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From the Centers for Disease Control and Prevention
October 13, 2004

Availability of Revised Guidelines for Identifying and Managing Jaundice in Newborns

JAMA. 2004;292(14):1678. doi:10.1001/jama.292.14.1678
Availability of Revised Guidelines for Identifying and Managing Jaundice in Newborns

MMWR. 2004;53:590-591

The American Academy of Pediatrics has published revised guidelines for identifying and managing jaundice in newborns. Jaundice is caused by an increase in serum bilirubin concentration (i.e., hyperbilirubemia)1 and makes the skin appear yellow. Excessive hyperbilirubinemia can lead to permanent brain damage (i.e., kernicterus).1 The revised guidelines were developed to promote greater uniformity and consistency of care for all newborns. Four key recommendations were emphasized for physicians:

  • Perform a systematic assessment of all infants before their discharge from the birth hospital. This assessment will determine their risk for severe jaundice and can be performed by measuring the total serum bilirubin or transcutaneous bilirubin levels, or assessing risk factors, or both.2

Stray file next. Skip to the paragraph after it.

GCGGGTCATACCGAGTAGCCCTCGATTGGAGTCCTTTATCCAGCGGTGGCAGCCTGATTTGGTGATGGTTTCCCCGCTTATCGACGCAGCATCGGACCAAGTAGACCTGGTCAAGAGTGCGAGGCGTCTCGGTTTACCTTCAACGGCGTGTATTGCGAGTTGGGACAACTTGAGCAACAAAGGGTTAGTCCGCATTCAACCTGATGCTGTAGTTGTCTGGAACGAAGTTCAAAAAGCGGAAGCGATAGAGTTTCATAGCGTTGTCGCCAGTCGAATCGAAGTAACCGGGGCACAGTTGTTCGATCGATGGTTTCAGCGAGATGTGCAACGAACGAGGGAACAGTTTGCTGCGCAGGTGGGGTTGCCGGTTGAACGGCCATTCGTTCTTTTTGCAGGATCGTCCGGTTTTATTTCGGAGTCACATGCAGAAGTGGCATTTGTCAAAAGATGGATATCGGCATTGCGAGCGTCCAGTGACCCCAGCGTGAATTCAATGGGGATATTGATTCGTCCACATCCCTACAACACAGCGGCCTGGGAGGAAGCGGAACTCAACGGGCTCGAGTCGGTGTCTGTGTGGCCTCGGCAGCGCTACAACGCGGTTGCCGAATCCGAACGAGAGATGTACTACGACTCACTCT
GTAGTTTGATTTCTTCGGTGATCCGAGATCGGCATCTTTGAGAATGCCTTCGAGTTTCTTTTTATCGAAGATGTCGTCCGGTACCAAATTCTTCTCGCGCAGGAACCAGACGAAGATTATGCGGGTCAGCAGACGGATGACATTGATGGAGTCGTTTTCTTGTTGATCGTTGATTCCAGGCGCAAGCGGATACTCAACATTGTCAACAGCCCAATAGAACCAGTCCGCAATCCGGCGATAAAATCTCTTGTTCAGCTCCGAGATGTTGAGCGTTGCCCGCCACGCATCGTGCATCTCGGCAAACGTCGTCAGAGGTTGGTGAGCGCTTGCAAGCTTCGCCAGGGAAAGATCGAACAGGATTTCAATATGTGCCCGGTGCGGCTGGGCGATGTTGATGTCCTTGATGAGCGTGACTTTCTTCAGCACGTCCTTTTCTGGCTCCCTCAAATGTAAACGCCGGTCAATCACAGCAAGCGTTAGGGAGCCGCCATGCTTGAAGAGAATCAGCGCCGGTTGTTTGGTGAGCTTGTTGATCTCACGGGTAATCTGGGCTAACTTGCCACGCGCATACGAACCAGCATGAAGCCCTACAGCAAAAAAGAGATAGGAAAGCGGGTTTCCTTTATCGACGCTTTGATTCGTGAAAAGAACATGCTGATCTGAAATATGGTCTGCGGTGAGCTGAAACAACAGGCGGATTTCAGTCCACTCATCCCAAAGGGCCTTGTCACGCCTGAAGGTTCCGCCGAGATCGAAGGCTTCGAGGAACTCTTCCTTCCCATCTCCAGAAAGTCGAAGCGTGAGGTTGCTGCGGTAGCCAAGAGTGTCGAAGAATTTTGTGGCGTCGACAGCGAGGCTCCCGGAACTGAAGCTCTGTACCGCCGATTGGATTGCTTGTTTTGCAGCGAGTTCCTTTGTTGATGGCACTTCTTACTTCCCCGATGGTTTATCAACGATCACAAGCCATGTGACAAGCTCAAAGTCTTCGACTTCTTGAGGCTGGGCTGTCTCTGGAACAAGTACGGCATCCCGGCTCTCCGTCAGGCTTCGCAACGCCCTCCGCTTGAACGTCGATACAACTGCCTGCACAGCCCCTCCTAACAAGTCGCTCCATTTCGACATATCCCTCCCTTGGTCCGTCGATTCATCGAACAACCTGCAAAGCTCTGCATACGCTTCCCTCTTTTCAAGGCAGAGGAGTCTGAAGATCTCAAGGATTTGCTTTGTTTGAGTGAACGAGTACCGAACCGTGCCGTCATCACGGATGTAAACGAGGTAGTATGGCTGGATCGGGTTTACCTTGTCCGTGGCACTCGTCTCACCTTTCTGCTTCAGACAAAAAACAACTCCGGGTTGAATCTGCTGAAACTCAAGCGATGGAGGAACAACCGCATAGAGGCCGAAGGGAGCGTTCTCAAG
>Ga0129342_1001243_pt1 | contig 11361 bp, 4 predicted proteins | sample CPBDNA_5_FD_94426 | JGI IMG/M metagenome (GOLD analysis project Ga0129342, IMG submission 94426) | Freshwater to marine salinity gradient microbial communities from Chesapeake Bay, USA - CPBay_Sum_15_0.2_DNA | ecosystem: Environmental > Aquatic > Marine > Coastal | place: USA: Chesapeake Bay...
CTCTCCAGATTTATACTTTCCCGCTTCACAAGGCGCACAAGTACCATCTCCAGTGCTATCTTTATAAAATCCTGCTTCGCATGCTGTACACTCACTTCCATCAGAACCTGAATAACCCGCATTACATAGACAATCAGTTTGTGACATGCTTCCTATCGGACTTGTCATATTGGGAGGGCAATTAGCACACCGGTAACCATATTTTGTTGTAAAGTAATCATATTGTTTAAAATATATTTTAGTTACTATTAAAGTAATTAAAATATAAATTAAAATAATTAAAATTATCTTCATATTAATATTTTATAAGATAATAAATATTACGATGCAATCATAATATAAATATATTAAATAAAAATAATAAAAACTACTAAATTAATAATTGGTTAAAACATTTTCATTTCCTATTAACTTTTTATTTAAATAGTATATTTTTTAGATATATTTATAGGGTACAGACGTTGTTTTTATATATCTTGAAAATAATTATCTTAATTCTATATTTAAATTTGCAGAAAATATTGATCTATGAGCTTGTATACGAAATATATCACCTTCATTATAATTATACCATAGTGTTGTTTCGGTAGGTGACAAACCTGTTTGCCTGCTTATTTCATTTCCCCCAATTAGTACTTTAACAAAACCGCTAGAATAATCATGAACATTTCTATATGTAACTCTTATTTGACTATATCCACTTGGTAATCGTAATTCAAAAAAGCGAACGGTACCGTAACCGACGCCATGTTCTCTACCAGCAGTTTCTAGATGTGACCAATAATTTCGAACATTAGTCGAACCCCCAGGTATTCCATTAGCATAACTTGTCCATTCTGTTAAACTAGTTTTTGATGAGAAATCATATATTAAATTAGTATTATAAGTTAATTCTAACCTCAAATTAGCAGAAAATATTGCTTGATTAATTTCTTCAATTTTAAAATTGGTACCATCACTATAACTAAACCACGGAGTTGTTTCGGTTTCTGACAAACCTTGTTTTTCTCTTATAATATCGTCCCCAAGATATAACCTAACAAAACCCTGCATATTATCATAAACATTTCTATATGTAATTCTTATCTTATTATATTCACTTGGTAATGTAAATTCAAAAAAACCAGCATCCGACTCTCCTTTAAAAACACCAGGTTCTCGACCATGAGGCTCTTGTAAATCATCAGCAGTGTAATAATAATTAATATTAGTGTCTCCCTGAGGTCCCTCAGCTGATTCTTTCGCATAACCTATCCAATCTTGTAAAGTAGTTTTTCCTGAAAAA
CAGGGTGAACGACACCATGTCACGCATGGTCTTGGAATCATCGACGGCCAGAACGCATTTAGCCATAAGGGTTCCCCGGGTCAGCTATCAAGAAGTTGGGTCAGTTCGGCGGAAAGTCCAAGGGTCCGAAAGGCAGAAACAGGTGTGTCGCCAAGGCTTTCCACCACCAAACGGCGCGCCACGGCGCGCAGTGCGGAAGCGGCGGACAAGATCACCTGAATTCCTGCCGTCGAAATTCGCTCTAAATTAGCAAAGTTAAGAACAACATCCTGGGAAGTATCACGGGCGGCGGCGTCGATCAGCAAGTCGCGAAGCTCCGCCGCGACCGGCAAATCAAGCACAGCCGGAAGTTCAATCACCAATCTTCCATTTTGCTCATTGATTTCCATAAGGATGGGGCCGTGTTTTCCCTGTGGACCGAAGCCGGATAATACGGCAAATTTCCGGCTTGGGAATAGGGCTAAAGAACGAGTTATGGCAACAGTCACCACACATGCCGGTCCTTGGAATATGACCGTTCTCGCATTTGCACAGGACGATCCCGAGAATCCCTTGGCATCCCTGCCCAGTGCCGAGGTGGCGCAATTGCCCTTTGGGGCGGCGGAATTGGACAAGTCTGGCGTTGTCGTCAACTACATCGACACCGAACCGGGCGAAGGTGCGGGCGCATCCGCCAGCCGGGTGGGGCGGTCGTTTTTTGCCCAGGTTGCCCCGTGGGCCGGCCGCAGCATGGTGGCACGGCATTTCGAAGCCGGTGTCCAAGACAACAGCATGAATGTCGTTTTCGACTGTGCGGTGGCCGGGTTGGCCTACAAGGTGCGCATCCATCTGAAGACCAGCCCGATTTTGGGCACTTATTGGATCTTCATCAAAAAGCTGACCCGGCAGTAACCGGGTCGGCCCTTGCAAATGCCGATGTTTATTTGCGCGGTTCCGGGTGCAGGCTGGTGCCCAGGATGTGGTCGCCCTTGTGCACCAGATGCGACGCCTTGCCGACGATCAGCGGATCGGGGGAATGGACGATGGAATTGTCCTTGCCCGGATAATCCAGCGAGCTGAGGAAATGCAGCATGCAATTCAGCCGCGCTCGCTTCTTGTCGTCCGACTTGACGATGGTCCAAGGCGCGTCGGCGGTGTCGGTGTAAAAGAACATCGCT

• Provide appropriate follow-up based on the time of discharge. A follow-up visit should be scheduled within 3-5 days of an infant’s birth, when the bilirubin level is likely to be highest.

  • Promote and support successful breastfeeding practices. Encourage breastfeeding at least 8-12 times a day in the first days of an infant’s life. Effective breastfeeding can reduce substantially the risk for hyperbilirubinemia.

  • Provide parents with written and oral information about the risks associated with jaundice in newborns. Information about jaundice in newborns is available at http://www.aap.org/family/jaundicefaq.htm.

CDC supports the use of these guidelines for eliminating kernicterus and hyperbilirubinemia. In 2001, CDC reported an increase of kernicterus cases in the United States2 and encouraged systematic assessment of bilirubin levels in newborns before their discharge from the birth hospital, along with proper follow-up care, lactation support, and parent education about jaundice. Additional information about kernicterus is available at http://www.cdc.gov/ncbddd/dd/kernicterus.htm. Information about the revised guidelines is available at http://aappolicy.aappublications.org/cgi/content/abstract/pediatrics;114/1/297.

REFERENCES
1.
American Academy of Pediatrics.  Management of hyperbilirubinemia in the newborn infant 35 or more weeks of gestation.  Pediatrics. 2004;114:297-316PubMedArticle
2.
CDC.  Kernicterus in full-term infants—United States, 1994-1998.  MMWR. 2001;50:491
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